As the discipline of history continues to expand beyond the powerful few, historians face the challenges that come with trying to uncover and illuminate the experiences of the powerless. The great upheavals of the twentieth century affected millions of people around the globe, but history’s traditional tools seem insufficient in the face of so many tangled stories. Addressing this problem requires a re-examination of the role of place, people, and power in the telling of history.
In What You Did Not Tell: A Russian Past and the Journey Home (New York: Other Press, 2017), Mark Mazower, Professor of History at Columbia University, delves into the history of his own family, exploring his father’s and grandfather’s paths through the turbulent twentieth century. In the course of this exploration, Mazower touches on questions of identity and place, expanding on similar themes developed in his work on the history of Greece, Europe, and the world in the twentieth century.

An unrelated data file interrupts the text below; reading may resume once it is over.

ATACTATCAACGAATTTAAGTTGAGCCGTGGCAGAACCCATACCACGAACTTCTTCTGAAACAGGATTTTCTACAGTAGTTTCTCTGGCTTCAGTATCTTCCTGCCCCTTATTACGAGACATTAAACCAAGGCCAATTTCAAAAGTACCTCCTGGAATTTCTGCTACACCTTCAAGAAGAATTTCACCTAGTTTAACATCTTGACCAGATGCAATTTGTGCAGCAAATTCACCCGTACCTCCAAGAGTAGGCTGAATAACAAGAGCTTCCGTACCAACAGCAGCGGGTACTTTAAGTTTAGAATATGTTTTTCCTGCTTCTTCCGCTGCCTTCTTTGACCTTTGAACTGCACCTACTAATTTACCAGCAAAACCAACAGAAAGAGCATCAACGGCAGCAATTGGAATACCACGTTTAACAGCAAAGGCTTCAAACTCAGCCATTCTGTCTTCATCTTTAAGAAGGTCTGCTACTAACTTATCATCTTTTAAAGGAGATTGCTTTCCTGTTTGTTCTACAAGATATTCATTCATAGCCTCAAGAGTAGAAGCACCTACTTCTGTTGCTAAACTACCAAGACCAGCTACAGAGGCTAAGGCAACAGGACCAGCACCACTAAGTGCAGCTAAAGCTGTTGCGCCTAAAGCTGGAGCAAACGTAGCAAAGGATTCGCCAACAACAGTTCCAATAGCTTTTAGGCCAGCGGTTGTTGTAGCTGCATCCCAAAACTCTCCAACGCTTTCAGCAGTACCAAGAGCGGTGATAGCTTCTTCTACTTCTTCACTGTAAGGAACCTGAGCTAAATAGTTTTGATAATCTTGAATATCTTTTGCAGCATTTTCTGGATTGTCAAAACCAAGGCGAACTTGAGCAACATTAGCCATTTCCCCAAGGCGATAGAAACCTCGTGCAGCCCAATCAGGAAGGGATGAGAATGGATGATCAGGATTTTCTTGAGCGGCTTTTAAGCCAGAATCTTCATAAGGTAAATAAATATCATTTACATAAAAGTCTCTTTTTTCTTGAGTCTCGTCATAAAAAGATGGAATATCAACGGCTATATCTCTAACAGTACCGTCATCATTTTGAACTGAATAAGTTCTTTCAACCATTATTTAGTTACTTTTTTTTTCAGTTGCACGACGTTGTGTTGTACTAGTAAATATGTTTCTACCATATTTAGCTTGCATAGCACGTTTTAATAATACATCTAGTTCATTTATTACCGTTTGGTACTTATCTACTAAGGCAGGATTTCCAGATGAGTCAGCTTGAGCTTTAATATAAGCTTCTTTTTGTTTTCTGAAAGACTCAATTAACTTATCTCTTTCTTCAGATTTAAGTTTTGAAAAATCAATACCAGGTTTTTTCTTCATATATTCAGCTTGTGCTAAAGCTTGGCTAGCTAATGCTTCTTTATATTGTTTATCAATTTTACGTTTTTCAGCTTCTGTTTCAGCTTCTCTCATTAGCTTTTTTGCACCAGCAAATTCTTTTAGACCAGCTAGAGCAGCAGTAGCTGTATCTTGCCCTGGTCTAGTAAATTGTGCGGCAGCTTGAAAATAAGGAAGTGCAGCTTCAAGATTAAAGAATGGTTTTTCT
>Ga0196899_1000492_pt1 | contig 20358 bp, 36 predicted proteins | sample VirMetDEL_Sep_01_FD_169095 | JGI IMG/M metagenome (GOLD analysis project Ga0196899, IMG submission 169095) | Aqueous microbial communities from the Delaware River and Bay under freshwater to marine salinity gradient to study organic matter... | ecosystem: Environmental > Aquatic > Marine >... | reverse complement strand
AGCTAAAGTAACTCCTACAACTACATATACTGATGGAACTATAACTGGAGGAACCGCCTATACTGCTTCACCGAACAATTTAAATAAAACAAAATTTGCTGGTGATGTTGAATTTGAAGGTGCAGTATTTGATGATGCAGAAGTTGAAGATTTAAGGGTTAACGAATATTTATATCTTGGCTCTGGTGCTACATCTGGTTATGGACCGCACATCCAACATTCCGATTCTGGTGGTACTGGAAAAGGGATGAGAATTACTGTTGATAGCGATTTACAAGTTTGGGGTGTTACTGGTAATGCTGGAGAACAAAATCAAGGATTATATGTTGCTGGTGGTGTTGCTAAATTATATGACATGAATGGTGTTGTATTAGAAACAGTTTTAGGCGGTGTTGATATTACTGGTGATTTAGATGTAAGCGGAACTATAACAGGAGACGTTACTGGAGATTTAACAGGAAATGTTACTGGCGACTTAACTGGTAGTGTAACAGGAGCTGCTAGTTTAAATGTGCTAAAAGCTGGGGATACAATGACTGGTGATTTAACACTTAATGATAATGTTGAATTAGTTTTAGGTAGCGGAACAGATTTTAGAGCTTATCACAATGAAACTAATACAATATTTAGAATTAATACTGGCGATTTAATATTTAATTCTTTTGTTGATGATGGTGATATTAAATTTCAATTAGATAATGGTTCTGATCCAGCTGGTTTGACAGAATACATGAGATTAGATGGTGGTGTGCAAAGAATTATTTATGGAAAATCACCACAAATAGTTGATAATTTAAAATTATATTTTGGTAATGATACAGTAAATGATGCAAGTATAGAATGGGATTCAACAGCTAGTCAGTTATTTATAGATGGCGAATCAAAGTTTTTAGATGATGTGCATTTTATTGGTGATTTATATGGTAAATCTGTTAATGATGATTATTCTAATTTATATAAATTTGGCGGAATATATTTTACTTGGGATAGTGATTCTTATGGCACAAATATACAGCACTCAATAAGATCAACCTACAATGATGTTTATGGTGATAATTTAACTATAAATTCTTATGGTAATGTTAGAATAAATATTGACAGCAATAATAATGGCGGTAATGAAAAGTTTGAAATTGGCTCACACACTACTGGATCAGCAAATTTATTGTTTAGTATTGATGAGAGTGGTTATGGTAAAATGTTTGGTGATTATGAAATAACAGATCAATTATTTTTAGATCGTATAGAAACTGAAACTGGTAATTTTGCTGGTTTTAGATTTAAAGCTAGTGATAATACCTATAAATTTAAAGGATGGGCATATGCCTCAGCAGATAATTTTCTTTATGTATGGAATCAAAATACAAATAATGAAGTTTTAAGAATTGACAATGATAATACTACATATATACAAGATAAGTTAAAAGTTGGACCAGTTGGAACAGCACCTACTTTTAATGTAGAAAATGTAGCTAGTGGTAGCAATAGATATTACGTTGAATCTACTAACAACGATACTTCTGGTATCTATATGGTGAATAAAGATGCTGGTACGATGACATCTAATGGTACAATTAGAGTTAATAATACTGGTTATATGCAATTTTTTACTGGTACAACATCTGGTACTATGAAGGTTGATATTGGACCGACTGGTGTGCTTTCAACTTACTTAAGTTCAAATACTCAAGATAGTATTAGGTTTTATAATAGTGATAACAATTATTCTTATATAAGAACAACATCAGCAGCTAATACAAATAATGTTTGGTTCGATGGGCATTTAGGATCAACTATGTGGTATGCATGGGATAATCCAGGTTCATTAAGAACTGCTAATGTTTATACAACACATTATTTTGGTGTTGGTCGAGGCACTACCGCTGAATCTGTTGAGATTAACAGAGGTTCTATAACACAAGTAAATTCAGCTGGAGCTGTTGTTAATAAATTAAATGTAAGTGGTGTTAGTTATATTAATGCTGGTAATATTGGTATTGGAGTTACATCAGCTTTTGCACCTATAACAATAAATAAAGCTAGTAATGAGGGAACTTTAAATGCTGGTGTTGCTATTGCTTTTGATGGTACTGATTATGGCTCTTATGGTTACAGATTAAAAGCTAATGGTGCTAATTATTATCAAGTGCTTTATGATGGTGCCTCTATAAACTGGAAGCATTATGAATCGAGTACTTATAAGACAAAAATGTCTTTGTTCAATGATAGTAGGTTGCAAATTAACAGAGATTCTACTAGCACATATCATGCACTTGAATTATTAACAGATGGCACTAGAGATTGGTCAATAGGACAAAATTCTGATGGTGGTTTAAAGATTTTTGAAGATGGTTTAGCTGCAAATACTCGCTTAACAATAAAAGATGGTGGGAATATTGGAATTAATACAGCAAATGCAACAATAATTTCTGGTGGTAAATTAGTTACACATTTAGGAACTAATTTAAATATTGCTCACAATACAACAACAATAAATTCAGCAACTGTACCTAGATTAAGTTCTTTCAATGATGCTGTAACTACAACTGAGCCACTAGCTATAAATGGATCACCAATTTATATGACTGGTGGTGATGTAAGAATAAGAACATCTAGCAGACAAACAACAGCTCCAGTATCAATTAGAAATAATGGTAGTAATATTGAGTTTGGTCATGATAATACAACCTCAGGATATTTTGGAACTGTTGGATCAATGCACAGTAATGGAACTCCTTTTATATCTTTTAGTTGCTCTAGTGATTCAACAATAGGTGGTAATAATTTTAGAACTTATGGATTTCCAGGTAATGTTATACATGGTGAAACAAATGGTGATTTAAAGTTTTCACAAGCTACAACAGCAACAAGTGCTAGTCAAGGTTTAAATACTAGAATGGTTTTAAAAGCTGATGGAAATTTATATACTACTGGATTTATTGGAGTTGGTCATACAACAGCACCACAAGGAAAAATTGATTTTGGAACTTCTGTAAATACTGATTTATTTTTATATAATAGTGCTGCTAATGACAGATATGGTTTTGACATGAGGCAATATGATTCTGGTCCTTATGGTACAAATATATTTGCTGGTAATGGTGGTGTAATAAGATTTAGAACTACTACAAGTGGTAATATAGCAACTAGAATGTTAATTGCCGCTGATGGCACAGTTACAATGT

Here, Mark Mazower discusses the experience of telling a personal narrative in a historical context, the struggles and opportunities presented by writing history with a focus on nations and people outside of the immediate center of power, and the importance of revisiting early twentieth-century political discussions in our current moment.
–Natalie Behrends (New York University)